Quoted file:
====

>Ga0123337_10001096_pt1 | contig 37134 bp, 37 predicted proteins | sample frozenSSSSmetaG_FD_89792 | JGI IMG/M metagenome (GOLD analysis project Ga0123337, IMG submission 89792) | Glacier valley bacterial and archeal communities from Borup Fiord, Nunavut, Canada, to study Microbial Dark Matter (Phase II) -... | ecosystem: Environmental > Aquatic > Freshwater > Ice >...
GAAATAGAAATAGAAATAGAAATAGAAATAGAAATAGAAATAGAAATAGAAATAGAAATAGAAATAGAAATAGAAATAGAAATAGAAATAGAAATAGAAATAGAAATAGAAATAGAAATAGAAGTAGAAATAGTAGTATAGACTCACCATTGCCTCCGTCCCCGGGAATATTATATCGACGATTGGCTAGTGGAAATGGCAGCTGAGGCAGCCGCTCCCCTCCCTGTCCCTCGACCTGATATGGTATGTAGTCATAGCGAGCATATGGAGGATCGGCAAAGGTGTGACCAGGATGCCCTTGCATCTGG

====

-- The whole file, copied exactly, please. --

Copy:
>Ga0123337_10001096_pt1 | contig 37134 bp, 37 predicted proteins | sample frozenSSSSmetaG_FD_89792 | JGI IMG/M metagenome (GOLD analysis project Ga0123337, IMG submission 89792) | Glacier valley bacterial and archeal communities from Borup Fiord, Nunavut, Canada, to study Microbial Dark Matter (Phase II) -... | ecosystem: Environmental > Aquatic > Freshwater > Ice >...
GAAATAGAAATAGAAATAGAAATAGAAATAGAAATAGAAATAGAAATAGAAATAGAAATAGAAATAGAAATAGAAATAGAAATAGAAATAGAAATAGAAATAGAAATAGAAATAGAAATAGAAGTAGAAATAGTAGTATAGACTCACCATTGCCTCCGTCCCCGGGAATATTATATCGACGATTGGCTAGTGGAAATGGCAGCTGAGGCAGCCGCTCCCCTCCCTGTCCCTCGACCTGATATGGTATGTAGTCATAGCGAGCATATGGAGGATCGGCAAAGGTGTGACCAGGATGCCCTTGCATCTGG